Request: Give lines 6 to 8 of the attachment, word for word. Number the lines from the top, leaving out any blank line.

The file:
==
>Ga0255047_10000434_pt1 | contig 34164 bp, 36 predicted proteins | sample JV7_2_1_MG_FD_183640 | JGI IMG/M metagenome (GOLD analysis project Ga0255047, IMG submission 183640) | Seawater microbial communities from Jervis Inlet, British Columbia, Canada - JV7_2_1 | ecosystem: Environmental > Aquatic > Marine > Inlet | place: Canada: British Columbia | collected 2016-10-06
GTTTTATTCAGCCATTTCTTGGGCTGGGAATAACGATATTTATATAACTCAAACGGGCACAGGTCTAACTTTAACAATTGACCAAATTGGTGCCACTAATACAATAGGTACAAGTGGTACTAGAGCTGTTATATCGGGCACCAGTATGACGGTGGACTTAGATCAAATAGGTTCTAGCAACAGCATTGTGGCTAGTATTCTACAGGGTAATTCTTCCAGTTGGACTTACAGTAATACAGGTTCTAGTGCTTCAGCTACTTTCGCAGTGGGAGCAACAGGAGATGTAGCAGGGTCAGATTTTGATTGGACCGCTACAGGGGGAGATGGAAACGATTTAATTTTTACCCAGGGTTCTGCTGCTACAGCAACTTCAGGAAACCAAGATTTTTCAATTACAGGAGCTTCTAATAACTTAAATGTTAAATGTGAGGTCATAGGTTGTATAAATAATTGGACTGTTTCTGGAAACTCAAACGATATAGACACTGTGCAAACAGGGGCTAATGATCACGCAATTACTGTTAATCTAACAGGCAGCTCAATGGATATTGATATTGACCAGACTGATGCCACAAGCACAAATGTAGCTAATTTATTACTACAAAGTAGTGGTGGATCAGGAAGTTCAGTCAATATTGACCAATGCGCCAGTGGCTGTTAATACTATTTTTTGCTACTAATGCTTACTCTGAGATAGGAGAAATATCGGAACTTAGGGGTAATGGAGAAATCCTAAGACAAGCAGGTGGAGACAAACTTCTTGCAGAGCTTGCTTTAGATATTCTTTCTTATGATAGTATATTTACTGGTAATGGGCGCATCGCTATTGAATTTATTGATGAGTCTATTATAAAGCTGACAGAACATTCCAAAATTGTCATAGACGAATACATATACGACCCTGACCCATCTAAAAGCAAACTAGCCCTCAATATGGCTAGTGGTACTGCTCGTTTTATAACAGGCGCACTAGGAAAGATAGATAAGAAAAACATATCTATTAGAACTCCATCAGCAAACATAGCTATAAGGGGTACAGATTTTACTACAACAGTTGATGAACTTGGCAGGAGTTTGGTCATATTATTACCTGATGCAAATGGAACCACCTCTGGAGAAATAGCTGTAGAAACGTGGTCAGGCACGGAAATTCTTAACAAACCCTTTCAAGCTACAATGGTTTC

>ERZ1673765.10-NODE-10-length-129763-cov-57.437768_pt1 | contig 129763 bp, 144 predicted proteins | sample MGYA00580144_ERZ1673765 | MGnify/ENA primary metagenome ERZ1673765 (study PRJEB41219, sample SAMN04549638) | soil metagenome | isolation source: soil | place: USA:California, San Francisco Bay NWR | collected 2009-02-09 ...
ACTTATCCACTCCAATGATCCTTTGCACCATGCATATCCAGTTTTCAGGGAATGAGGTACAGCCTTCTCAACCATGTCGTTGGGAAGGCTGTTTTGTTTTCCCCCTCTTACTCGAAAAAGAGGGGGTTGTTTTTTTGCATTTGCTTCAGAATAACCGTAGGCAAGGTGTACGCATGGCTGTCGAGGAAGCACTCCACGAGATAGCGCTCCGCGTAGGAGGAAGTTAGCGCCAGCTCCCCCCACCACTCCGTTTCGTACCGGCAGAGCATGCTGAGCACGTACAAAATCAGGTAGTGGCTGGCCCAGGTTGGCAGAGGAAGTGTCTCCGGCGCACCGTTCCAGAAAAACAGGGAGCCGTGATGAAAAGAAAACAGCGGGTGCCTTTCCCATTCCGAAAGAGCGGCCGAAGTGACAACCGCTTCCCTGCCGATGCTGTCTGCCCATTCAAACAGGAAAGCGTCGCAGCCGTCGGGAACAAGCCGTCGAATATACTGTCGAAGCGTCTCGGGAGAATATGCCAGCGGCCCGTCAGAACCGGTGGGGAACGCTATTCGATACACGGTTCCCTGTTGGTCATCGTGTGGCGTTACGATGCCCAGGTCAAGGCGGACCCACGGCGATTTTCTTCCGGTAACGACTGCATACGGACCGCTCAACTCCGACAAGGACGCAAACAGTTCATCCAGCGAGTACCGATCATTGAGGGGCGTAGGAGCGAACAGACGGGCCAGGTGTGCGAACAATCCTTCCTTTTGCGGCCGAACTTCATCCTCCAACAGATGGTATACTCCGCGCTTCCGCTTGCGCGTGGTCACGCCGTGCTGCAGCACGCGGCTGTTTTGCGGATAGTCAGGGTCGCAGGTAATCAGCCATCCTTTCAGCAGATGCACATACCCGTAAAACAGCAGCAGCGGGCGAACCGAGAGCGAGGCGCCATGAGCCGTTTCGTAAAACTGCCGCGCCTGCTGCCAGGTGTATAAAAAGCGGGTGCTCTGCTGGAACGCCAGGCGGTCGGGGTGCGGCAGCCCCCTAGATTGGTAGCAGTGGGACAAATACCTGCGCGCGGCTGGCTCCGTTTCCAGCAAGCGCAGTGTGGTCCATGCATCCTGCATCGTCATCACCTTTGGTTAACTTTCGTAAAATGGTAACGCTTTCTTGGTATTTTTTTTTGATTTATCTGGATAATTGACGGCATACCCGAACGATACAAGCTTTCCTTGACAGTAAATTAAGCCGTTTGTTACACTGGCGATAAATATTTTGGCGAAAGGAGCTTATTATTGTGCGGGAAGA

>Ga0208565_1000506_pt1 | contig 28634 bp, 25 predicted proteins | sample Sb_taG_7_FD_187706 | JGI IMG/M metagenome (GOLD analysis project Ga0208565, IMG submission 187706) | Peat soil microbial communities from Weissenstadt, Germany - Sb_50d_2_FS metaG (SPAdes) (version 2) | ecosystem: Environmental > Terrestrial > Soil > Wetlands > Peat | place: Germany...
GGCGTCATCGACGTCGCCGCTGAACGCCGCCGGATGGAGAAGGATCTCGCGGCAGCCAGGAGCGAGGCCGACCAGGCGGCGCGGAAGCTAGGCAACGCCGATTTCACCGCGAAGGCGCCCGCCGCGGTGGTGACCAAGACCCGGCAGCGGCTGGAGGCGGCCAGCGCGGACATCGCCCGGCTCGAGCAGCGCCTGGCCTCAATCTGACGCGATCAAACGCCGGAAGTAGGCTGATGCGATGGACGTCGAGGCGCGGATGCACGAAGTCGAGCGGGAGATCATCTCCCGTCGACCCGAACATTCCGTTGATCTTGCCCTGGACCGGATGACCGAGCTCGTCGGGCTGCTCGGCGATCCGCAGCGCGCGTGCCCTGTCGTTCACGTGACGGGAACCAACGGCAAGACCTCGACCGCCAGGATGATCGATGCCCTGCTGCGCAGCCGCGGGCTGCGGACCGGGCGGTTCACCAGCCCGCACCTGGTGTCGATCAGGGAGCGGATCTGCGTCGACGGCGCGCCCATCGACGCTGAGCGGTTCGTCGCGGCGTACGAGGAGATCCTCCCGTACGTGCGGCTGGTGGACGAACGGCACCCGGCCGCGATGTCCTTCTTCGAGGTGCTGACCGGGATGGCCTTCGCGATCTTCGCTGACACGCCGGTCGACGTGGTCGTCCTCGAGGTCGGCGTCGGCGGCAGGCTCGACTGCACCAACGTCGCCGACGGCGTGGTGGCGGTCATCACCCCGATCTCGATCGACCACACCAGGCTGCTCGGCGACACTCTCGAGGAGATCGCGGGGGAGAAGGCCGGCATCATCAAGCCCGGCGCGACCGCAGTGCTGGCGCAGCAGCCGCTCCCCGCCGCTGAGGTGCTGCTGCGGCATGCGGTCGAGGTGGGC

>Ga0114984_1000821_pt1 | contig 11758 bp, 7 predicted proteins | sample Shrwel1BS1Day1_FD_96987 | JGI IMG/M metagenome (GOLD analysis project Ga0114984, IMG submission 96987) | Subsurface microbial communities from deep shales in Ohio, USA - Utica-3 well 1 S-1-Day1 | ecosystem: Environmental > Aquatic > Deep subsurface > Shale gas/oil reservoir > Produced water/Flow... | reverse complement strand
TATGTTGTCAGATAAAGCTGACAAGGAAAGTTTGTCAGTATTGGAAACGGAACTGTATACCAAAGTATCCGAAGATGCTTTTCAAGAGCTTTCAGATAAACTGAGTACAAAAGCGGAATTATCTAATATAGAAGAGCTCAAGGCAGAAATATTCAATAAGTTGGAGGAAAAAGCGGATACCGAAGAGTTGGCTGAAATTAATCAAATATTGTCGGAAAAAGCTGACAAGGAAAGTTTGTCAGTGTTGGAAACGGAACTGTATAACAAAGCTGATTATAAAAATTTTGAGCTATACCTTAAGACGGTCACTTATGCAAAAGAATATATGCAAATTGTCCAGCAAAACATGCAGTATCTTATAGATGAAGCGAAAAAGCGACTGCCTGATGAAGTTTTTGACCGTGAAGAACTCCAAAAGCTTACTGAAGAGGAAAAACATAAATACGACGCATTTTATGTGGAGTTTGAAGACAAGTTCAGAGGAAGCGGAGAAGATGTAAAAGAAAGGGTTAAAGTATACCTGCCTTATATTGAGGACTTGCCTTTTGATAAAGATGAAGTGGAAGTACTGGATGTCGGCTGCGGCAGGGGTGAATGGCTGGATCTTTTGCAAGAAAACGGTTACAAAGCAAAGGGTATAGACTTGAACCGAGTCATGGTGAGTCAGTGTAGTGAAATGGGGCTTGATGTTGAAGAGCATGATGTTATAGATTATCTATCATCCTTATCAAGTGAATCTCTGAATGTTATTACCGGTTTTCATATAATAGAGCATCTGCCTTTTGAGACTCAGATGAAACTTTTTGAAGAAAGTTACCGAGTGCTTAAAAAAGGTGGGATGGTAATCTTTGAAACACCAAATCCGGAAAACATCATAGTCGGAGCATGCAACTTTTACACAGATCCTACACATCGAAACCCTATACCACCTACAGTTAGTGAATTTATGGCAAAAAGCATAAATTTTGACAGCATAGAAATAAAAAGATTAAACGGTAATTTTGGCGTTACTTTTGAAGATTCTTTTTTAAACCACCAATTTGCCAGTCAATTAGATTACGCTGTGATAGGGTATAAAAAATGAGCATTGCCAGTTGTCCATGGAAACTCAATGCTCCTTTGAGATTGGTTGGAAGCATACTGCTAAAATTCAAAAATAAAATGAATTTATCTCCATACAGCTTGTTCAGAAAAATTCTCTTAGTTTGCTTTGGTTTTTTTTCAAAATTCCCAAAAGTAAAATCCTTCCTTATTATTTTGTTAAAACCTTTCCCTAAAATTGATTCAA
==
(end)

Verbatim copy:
GGCGTCATCGACGTCGCCGCTGAACGCCGCCGGATGGAGAAGGATCTCGCGGCAGCCAGGAGCGAGGCCGACCAGGCGGCGCGGAAGCTAGGCAACGCCGATTTCACCGCGAAGGCGCCCGCCGCGGTGGTGACCAAGACCCGGCAGCGGCTGGAGGCGGCCAGCGCGGACATCGCCCGGCTCGAGCAGCGCCTGGCCTCAATCTGACGCGATCAAACGCCGGAAGTAGGCTGATGCGATGGACGTCGAGGCGCGGATGCACGAAGTCGAGCGGGAGATCATCTCCCGTCGACCCGAACATTCCGTTGATCTTGCCCTGGACCGGATGACCGAGCTCGTCGGGCTGCTCGGCGATCCGCAGCGCGCGTGCCCTGTCGTTCACGTGACGGGAACCAACGGCAAGACCTCGACCGCCAGGATGATCGATGCCCTGCTGCGCAGCCGCGGGCTGCGGACCGGGCGGTTCACCAGCCCGCACCTGGTGTCGATCAGGGAGCGGATCTGCGTCGACGGCGCGCCCATCGACGCTGAGCGGTTCGTCGCGGCGTACGAGGAGATCCTCCCGTACGTGCGGCTGGTGGACGAACGGCACCCGGCCGCGATGTCCTTCTTCGAGGTGCTGACCGGGATGGCCTTCGCGATCTTCGCTGACACGCCGGTCGACGTGGTCGTCCTCGAGGTCGGCGTCGGCGGCAGGCTCGACTGCACCAACGTCGCCGACGGCGTGGTGGCGGTCATCACCCCGATCTCGATCGACCACACCAGGCTGCTCGGCGACACTCTCGAGGAGATCGCGGGGGAGAAGGCCGGCATCATCAAGCCCGGCGCGACCGCAGTGCTGGCGCAGCAGCCGCTCCCCGCCGCTGAGGTGCTGCTGCGGCATGCGGTCGAGGTGGGC

>Ga0114984_1000821_pt1 | contig 11758 bp, 7 predicted proteins | sample Shrwel1BS1Day1_FD_96987 | JGI IMG/M metagenome (GOLD analysis project Ga0114984, IMG submission 96987) | Subsurface microbial communities from deep shales in Ohio, USA - Utica-3 well 1 S-1-Day1 | ecosystem: Environmental > Aquatic > Deep subsurface > Shale gas/oil reservoir > Produced water/Flow... | reverse complement strand
TATGTTGTCAGATAAAGCTGACAAGGAAAGTTTGTCAGTATTGGAAACGGAACTGTATACCAAAGTATCCGAAGATGCTTTTCAAGAGCTTTCAGATAAACTGAGTACAAAAGCGGAATTATCTAATATAGAAGAGCTCAAGGCAGAAATATTCAATAAGTTGGAGGAAAAAGCGGATACCGAAGAGTTGGCTGAAATTAATCAAATATTGTCGGAAAAAGCTGACAAGGAAAGTTTGTCAGTGTTGGAAACGGAACTGTATAACAAAGCTGATTATAAAAATTTTGAGCTATACCTTAAGACGGTCACTTATGCAAAAGAATATATGCAAATTGTCCAGCAAAACATGCAGTATCTTATAGATGAAGCGAAAAAGCGACTGCCTGATGAAGTTTTTGACCGTGAAGAACTCCAAAAGCTTACTGAAGAGGAAAAACATAAATACGACGCATTTTATGTGGAGTTTGAAGACAAGTTCAGAGGAAGCGGAGAAGATGTAAAAGAAAGGGTTAAAGTATACCTGCCTTATATTGAGGACTTGCCTTTTGATAAAGATGAAGTGGAAGTACTGGATGTCGGCTGCGGCAGGGGTGAATGGCTGGATCTTTTGCAAGAAAACGGTTACAAAGCAAAGGGTATAGACTTGAACCGAGTCATGGTGAGTCAGTGTAGTGAAATGGGGCTTGATGTTGAAGAGCATGATGTTATAGATTATCTATCATCCTTATCAAGTGAATCTCTGAATGTTATTACCGGTTTTCATATAATAGAGCATCTGCCTTTTGAGACTCAGATGAAACTTTTTGAAGAAAGTTACCGAGTGCTTAAAAAAGGTGGGATGGTAATCTTTGAAACACCAAATCCGGAAAACATCATAGTCGGAGCATGCAACTTTTACACAGATCCTACACATCGAAACCCTATACCACCTACAGTTAGTGAATTTATGGCAAAAAGCATAAATTTTGACAGCATAGAAATAAAAAGATTAAACGGTAATTTTGGCGTTACTTTTGAAGATTCTTTTTTAAACCACCAATTTGCCAGTCAATTAGATTACGCTGTGATAGGGTATAAAAAATGAGCATTGCCAGTTGTCCATGGAAACTCAATGCTCCTTTGAGATTGGTTGGAAGCATACTGCTAAAATTCAAAAATAAAATGAATTTATCTCCATACAGCTTGTTCAGAAAAATTCTCTTAGTTTGCTTTGGTTTTTTTTCAAAATTCCCAAAAGTAAAATCCTTCCTTATTATTTTGTTAAAACCTTTCCCTAAAATTGATTCAA